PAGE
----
Meet the Moso people, this matriarchal Chinese ethnic group with incredible customs

If current societies all appear more or less similar in their organization and their system of values, one Chinese ethnic group stands out in particular: that of the Moso. Governed by women and endowed with their own principles, these Asian people put living together at the heart of their daily lives.

In southwest China, near the Tibetan border, there are atypical people with a population of 30,000 to 60,000. Living around Lugu Lake, on the shores of China’s Yunnan and Sichuan regions, they have an 800-year-old social organization that has earned them the title of model people, a distinction awarded by the UN on the occasion. of the fiftieth anniversary of the international institution.

Among this matriarchal ethnic group, children spend their entire lives in the family home that the mother administers. More generally, women are at the heart of the life of the community and it is they who manage the family patrimony, pass on the name, inherit property, and cultivate the fields during the day.

And when the mother of the family dies, it is the eldest of her daughters who replaces her and becomes «Ama» or «Dabou» depending on the name used in the village. She then decides on the tasks to be accomplished on a daily basis, giving her instructions and managing the house where the other members of the family live.

The men, for their part, take care of the children when the women are in the fields, and get down to building houses and managing the external affairs of the village. Even more surprisingly, they assume a paternal role over their nephews and nieces because this responsibility does not fall on the parents themselves, but on the uncles, who have much more rights over the children than the real fathers.

Male family members can also be sent to Tibet, if their mother agrees, to receive Lama training from great Buddhist masters in order to eventually return to their village to become religious leaders.

With a view to maintaining the harmony essential to the Moso and founder of their organization, romantic relationships also respond to codes different from “classic” societies. For example, at the age of 13, each child reaches the age of majority and the girls then have their own bedroom. They are therefore free to discover sex, but also to wait the time that seems necessary to them before having this experience.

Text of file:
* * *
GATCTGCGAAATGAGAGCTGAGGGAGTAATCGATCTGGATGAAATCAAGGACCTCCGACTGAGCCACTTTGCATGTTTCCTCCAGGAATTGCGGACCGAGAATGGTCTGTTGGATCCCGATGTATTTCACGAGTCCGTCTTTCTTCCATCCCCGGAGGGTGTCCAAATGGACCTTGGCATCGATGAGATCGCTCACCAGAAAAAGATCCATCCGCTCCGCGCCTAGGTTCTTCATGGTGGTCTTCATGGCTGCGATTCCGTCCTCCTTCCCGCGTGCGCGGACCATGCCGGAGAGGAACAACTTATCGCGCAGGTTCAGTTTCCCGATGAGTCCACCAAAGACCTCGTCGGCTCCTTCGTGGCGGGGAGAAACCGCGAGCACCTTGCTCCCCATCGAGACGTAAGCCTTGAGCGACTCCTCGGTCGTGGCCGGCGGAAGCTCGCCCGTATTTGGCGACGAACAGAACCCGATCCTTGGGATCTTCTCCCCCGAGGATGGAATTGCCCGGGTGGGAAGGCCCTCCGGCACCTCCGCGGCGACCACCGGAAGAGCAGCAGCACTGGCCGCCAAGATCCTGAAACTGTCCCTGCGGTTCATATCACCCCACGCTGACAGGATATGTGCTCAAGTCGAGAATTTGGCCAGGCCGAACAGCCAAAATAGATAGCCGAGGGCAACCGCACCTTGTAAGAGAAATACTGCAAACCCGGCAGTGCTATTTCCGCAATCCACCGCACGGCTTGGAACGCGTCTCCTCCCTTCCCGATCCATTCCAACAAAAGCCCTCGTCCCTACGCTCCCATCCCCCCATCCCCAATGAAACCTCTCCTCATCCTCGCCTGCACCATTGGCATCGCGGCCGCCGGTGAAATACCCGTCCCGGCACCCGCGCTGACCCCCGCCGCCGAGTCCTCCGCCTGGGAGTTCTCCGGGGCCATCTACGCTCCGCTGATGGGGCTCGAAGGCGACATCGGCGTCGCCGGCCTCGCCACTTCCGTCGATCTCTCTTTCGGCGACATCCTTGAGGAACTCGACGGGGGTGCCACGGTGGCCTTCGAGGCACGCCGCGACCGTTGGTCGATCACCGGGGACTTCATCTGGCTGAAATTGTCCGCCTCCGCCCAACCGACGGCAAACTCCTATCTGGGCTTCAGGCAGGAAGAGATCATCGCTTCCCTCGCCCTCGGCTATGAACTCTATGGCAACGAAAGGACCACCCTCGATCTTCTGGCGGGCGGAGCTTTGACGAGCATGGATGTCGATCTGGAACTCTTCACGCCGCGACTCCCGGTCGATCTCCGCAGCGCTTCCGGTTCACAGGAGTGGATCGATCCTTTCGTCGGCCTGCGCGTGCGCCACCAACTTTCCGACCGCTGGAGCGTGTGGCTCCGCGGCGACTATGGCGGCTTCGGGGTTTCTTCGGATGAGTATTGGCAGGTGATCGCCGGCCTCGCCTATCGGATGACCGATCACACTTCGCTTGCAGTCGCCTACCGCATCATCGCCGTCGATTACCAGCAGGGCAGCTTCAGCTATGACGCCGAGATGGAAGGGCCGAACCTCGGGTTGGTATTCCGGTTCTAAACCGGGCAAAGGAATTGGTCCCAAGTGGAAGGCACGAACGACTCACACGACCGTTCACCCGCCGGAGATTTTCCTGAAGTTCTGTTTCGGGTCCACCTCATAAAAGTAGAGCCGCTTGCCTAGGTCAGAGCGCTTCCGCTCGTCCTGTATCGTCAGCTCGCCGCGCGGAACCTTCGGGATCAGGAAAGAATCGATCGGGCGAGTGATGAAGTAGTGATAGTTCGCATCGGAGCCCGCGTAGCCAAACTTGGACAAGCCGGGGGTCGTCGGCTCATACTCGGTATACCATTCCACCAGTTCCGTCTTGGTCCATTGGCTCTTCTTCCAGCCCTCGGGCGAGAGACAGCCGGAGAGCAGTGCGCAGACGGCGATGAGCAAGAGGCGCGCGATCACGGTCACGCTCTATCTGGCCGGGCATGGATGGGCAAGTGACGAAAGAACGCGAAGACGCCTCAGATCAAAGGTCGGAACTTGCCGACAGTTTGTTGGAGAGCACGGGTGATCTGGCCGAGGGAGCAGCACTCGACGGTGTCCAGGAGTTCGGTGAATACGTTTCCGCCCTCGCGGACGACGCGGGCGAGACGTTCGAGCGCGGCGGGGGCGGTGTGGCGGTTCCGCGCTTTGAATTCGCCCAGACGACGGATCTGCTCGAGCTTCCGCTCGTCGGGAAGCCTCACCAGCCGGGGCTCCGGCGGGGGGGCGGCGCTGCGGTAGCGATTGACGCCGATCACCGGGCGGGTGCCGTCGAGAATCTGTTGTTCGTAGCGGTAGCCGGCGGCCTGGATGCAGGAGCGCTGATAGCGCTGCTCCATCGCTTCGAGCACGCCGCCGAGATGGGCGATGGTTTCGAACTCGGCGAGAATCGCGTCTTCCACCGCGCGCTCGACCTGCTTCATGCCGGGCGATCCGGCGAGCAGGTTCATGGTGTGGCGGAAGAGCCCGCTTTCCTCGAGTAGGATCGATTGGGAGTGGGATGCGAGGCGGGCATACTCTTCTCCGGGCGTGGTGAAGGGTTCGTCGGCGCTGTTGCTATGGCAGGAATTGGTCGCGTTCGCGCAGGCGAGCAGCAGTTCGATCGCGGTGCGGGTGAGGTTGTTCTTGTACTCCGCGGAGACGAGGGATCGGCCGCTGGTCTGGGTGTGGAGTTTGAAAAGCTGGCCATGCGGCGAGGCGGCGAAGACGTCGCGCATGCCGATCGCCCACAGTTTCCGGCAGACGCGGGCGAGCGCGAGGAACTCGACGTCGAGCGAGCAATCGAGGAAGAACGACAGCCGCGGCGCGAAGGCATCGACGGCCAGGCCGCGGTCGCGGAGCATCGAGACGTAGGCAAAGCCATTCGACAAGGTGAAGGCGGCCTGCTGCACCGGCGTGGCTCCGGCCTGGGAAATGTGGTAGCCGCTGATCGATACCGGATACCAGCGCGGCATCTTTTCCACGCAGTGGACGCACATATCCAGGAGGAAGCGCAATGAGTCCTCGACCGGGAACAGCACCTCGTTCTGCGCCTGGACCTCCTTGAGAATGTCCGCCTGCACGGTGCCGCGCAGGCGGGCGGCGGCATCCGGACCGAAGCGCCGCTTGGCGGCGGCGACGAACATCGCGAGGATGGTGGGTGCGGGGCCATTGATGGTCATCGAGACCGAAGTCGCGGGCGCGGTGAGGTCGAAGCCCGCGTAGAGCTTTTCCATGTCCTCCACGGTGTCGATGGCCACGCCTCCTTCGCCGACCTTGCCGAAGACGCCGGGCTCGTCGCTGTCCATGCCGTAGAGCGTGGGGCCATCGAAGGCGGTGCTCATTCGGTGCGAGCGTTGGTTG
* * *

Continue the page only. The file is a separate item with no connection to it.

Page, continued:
Later, women choose to introduce their mate to the whole household and he is accepted as a friend of the family. He is then brought to participate in the collective life of the other members, such as taking care of his partner’s children, even if they are not his own.

Moreover, the Moso do not get married and everyone lives their sexuality as they wish, without any notion of commitment. Because they consider marital union as a threat to harmony and consider that it amounts to a form of illusion. Thus, when they form couples, the two partners do not promise each other fidelity or other types of commitment, without this implying that one of the two lovers sleeps with another partner. Only, the Moso believe that they should not make a promise that could be broken.

The selection of romantic partners is done in particular during parties during which the Moso dance and seduce potential partners. But they do not seek to hide and no one judges their fellows on the way they charm or on their love choice. And when a rupture occurs, it is done in mutual respect, always in the name of the most important value of the matriarchal people: harmony.

The Moso and their customs appear particularly surprising as our societies are used to other social organizations. But these people seem to have found a functioning just as – if not more – viable than that to which the rest of the human species has now become accustomed and the latter could certainly be inspired by it. If you are interested in little-known cultures, also discover the origins of Santeria, this fascinating Afro-Caribbean religion.